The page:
classifying the removed protocol frame as having a sequence number from the group of sequence numbers consisting of: greater than an expected classification, equal to the expected classification, and less than the expected classification;
sending the received IP frame and the removed protocol frame to the third device when the sequence number is not greater than the expected classification; and
dropping the received IP frame and the removed protocol frame when the sequence number is greater than the expected classification.
4. The method in accordance with claim 2 wherein removing an embedded protocol frame from the received IP frame comprises the step of the logic device removing a Transmission Control Protocol (TCP) frame from the received IP frame.
5. The method in accordance with claim 2 further comprising classifying the removed protocol frame as having a sequence number from at least one of the following groups of sequence numbers: greater than an expected classification, less than the expected classification, an invalid Transmission Control Protocol (TCP) checksum classification, a non-TCP classification, a TCP synchronization (TCP SYN) classification, and an else classification.
6. The method in accordance with claim 5 wherein supplying the client application with data from the removed protocol frame comprises supplying the client application with data from the removed protocol frame when the classification is an else classification.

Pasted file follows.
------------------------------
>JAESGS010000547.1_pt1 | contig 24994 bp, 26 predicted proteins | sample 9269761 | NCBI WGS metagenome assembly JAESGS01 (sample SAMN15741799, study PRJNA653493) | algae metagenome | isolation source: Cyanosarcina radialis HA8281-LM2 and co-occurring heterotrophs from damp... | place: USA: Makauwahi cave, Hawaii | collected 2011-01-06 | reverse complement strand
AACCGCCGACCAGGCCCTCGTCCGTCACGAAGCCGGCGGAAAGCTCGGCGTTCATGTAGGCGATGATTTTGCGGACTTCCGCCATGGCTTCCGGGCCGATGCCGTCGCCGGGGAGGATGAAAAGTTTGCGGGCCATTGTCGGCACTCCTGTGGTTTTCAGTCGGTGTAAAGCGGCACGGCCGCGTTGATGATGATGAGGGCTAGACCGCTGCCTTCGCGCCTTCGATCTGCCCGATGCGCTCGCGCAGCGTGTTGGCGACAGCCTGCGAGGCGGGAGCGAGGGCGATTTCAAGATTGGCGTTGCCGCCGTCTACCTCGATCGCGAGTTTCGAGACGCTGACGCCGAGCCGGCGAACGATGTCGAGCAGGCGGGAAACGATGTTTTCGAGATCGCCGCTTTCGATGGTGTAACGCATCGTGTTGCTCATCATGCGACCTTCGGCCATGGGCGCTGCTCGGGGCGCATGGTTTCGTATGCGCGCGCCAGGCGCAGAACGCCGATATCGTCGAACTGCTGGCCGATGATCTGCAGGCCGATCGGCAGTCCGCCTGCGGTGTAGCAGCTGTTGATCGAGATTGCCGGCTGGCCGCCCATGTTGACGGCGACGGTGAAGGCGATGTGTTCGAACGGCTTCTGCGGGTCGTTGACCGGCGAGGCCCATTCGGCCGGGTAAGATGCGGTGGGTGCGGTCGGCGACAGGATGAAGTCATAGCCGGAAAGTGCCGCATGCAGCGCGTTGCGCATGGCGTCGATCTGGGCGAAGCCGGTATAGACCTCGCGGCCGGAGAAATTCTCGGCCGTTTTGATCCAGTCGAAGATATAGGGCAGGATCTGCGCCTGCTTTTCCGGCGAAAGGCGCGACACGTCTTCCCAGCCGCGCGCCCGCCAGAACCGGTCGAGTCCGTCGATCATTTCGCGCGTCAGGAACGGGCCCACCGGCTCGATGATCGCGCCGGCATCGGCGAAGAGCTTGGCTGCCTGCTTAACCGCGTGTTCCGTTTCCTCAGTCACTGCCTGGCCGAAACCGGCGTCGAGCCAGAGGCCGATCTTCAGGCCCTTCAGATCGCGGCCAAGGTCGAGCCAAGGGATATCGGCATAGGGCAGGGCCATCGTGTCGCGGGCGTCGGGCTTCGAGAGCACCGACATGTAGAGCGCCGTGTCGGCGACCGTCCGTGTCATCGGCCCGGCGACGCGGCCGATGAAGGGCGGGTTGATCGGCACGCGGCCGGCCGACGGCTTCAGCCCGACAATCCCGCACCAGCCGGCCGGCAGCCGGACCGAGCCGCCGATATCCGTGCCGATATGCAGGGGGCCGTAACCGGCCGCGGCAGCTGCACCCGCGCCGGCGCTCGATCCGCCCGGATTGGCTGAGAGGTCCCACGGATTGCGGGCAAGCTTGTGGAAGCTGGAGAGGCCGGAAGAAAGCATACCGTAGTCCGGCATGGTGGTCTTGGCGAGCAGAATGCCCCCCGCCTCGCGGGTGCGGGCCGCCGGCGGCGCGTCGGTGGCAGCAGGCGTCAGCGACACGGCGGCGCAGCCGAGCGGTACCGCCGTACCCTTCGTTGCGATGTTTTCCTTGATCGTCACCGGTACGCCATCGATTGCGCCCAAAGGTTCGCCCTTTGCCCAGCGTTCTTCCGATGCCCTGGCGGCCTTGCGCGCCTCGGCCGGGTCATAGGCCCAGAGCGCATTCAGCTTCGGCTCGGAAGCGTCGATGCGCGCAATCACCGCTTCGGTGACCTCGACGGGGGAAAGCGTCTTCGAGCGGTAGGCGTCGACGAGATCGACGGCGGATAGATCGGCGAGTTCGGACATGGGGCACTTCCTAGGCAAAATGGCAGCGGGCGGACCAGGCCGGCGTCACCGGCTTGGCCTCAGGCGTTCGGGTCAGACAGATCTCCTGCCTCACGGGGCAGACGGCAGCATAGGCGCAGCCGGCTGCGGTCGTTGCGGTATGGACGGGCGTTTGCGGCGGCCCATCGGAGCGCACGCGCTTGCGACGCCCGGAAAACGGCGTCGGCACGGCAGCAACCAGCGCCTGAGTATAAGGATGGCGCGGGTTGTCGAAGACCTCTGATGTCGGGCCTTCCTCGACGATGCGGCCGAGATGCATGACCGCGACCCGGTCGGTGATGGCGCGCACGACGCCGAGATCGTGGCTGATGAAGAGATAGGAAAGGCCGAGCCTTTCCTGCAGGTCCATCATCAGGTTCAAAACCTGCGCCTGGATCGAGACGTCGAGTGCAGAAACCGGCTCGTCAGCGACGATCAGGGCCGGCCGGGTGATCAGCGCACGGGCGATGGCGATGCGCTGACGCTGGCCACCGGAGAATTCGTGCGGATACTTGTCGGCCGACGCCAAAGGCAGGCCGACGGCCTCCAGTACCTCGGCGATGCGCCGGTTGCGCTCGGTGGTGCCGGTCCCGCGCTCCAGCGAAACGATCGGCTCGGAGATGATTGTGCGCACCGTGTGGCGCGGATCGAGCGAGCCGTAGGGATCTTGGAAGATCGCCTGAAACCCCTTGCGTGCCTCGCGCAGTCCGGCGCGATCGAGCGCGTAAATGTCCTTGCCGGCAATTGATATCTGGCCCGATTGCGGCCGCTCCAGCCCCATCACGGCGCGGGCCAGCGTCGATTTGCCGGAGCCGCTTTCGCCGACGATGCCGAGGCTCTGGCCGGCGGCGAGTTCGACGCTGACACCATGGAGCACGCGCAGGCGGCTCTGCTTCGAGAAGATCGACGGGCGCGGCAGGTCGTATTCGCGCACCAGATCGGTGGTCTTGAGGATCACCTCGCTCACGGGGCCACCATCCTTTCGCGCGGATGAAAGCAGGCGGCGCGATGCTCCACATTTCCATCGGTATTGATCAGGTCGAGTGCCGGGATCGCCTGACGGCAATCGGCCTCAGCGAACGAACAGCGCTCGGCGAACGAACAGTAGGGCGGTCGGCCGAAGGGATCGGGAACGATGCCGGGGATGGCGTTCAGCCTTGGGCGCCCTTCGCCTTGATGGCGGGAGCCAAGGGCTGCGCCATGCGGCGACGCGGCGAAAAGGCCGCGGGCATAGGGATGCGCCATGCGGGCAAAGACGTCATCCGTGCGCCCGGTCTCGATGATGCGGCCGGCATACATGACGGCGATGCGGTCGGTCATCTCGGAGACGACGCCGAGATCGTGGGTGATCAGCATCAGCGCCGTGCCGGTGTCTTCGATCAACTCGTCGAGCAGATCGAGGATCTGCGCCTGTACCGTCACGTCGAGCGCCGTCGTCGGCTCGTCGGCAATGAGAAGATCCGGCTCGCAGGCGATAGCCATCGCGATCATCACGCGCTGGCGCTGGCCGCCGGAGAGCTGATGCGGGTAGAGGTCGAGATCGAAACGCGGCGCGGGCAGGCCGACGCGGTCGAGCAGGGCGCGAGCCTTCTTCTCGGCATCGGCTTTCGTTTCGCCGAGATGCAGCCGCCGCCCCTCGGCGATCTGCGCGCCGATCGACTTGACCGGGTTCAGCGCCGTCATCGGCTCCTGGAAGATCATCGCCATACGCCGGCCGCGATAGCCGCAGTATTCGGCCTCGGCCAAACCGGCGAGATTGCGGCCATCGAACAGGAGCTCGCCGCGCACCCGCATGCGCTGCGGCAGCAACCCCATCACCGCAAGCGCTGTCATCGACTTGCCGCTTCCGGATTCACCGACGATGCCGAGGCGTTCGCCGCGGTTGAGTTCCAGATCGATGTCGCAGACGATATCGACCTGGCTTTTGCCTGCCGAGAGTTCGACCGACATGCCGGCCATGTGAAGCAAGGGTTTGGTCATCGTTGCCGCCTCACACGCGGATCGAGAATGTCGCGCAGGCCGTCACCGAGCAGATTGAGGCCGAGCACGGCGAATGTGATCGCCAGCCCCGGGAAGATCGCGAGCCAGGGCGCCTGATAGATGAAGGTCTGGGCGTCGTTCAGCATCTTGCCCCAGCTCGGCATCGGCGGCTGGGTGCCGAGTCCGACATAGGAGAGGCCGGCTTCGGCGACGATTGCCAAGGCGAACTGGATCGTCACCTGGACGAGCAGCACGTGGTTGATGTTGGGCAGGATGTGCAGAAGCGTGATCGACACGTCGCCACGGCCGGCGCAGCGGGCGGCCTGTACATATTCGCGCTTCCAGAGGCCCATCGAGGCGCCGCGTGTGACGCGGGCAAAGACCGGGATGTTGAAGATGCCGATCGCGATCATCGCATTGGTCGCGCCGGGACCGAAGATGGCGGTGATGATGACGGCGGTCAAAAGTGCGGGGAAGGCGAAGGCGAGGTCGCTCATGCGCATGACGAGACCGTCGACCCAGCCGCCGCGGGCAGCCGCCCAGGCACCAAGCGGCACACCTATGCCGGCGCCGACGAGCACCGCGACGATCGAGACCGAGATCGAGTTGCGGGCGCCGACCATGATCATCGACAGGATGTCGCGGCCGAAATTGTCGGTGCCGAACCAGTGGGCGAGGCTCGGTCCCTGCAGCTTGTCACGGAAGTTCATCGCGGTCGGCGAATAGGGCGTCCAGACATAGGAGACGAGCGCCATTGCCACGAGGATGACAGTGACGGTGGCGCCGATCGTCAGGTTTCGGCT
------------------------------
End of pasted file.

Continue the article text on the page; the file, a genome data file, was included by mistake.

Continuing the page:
7. The method in accordance with claim 5 wherein sending the received IP frame and the removed protocol frame to the third device occurs when the classification is one of non-TCP, TCP SYN, the sequence number being less than the expected classification, and an else classification.
8. The method in accordance with claim 5 further comprising dropping the received IP frame when the classification is one of invalid TCP checksum and sequence number being greater than the expected classification.
9. The method in accordance with claim 5 wherein supplying the client application with data from the removed protocol frame comprises providing content of a Transmission Control Protocol (TCP) stream to the client application in order.
10. The method in accordance with claim 5 wherein supplying the client application with data from the removed protocol frame comprises counting bits with data from the removed protocol frame.
11. The method in accordance with claim 5 wherein supplying the client application with data from the removed protocol frame comprises comparing the supplied data with reference data to perform content matching.
12. The method in accordance with claim 5 wherein supplying the client application with data from the removed protocol frame when the checksum is valid comprises supplying FPGA programming data.
13. An apparatus comprising:
at least one input port;
at least one output port; and
at least one logic device operationally coupled to said input port and to said output port, said logic device configured to:
receive an Internet Protocol (IP) frame sent from a second device addressed to a third device;
remove an embedded protocol frame, said embedded protocol frame comprising a header and a data packet, from the received IP frame;